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Dahlia foeniculaefolia or Dahlia foeniculifolia

Posted by robinmi UK (My Page) on
Sat, Nov 2, 13 at 18:38

Has anyone any info about this plant? I obtained it from a nursery in the UK specialising in rare plants.

Healthy specimen, no flowers at the moment, Nurseryman insists that this a Dahlia, but to me, foliage resembles Bidens or Cosmos. No tubers, just a huge brown ...don't know what to call it...swollen hard thing, with small roots extending.

Thanks........Robin.


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RE: Dahlia foeniculaefolia or Dahlia foeniculifolia

From Dr. Saar's website called wild dahlias:
Dahlias are plants of the uplands and mountains, most frequently at elevations between 1,500 and 3,700 m (4,900-12,100’), where frost usually occurs during the winter months but the ground does not freeze. They frequently grow in a vegetation zone described by Leopold (1950) as a “pine-oak woodland,” where open, scattered stands may be dominated by pines in some places and oaks in others. These woodlands are usually situated between the oak scrub and high pine forests, and Arbutus is a frequent associate. In a few instances, Dahlias such as D. tenuicaulis occur in a zone of Pinus and Abies at elevations near 3,000 m (9,800’). The habitat for D. macdougallii is a cloud forest of epiphyte-covered tropical hardwoods in southern Mexico south of the 18th parallel. On a collecting trip in 1995, D. foeniculifolia was observed growing along road cuts through oaks and mimosoid scrub at elevations as low as 950 m (2,800’) (Saar, 1999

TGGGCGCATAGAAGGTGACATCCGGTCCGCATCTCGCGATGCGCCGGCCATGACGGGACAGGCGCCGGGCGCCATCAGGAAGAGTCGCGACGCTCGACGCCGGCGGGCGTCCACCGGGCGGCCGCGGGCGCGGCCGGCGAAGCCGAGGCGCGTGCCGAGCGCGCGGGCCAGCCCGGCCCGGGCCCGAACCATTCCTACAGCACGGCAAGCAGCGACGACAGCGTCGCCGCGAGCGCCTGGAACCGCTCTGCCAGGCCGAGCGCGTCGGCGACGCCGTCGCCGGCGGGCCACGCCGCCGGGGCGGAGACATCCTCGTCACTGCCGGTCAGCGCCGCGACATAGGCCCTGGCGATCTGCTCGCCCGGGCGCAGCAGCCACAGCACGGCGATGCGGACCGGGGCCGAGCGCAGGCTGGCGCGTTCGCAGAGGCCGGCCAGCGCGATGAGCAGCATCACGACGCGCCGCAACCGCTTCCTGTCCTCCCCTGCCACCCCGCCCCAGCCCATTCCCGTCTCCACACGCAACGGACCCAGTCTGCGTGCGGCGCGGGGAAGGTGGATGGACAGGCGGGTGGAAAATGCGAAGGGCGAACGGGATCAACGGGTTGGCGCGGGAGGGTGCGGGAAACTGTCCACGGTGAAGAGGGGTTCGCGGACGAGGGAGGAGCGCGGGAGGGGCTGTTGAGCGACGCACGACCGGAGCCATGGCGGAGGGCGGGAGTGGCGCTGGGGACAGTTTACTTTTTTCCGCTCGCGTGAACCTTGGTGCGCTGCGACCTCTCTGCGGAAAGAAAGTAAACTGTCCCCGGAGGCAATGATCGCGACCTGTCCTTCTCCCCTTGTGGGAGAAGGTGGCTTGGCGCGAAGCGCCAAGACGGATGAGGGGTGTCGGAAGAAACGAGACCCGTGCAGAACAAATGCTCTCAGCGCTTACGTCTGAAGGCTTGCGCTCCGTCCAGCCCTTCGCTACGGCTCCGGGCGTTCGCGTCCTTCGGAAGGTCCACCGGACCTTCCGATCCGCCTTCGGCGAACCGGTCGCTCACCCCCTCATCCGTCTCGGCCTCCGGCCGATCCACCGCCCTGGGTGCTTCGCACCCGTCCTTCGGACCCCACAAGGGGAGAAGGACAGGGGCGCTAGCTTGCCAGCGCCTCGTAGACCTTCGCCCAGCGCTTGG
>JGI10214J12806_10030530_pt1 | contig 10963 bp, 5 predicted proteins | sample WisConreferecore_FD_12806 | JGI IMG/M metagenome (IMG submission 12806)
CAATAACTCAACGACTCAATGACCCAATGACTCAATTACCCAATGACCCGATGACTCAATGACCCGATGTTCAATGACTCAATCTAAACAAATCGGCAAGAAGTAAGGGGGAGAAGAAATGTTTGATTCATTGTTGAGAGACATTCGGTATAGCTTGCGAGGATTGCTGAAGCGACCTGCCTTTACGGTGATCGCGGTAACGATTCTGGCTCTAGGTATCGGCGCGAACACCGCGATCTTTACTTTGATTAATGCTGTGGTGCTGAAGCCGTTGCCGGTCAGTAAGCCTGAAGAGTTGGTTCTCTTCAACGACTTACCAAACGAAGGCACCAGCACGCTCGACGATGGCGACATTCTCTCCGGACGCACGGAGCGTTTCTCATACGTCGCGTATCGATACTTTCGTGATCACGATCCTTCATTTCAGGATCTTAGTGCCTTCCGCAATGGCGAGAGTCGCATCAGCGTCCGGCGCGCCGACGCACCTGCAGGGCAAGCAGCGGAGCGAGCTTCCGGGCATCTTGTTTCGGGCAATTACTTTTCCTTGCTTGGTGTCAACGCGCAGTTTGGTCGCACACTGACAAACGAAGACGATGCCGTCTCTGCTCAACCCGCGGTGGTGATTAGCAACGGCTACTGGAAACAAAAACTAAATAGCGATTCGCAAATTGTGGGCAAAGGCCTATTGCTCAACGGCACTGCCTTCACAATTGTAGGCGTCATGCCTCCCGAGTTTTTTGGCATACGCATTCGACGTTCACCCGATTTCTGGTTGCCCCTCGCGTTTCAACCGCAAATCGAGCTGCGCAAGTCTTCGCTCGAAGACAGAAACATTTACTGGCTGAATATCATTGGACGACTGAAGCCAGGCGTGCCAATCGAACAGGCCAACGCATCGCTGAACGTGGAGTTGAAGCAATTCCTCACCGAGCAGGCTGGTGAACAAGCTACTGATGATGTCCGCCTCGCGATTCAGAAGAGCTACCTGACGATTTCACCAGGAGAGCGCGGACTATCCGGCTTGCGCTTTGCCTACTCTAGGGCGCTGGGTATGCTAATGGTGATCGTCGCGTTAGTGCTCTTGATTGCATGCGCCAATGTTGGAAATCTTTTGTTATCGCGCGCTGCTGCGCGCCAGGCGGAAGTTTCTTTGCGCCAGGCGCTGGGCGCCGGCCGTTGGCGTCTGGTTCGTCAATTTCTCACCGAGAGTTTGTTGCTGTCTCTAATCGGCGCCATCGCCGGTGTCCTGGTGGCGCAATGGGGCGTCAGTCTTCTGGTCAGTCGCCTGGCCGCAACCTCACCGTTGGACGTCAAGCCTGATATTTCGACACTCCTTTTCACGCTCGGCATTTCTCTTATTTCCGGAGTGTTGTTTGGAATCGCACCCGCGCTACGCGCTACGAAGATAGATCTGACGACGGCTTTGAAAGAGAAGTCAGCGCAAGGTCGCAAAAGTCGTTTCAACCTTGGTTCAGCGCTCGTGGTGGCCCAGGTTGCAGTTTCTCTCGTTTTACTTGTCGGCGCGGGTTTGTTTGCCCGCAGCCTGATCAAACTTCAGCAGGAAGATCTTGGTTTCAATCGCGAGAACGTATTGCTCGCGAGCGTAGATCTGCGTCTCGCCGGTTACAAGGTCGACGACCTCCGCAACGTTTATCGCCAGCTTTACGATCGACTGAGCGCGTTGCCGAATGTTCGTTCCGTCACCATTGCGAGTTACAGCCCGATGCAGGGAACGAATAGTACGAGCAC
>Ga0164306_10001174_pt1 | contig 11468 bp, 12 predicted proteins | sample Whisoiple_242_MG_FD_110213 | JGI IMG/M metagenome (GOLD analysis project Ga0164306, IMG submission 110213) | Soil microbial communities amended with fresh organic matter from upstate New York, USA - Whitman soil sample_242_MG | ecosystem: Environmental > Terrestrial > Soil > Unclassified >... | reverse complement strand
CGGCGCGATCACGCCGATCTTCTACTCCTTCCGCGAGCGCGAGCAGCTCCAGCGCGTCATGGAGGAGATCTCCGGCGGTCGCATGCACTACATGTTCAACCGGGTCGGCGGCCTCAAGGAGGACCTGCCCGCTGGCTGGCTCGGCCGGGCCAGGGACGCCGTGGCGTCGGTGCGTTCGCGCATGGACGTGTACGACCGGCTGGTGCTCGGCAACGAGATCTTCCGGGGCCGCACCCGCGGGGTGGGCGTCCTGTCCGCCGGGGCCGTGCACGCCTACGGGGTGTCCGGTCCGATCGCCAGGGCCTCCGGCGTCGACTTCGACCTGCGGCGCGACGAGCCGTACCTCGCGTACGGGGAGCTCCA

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RE: Dahlia foeniculaefolia or Dahlia foeniculifolia

HI
Dahlia foeniculifolia Sherff, American journal of Botany 38:70. 1951
This is in the section Entemophyllon which includes dissecta, scapigerioides, rupicola, and linearis.
Most of these have long lived stems giving them a similar appearance to the "Caudiciform" xerophytes of South Africa and Madagascar. Cultivation is similar also in that they need Summer moisture and a dry rest over Winter. Not frost hardy and so far difficult to root from cuttings.


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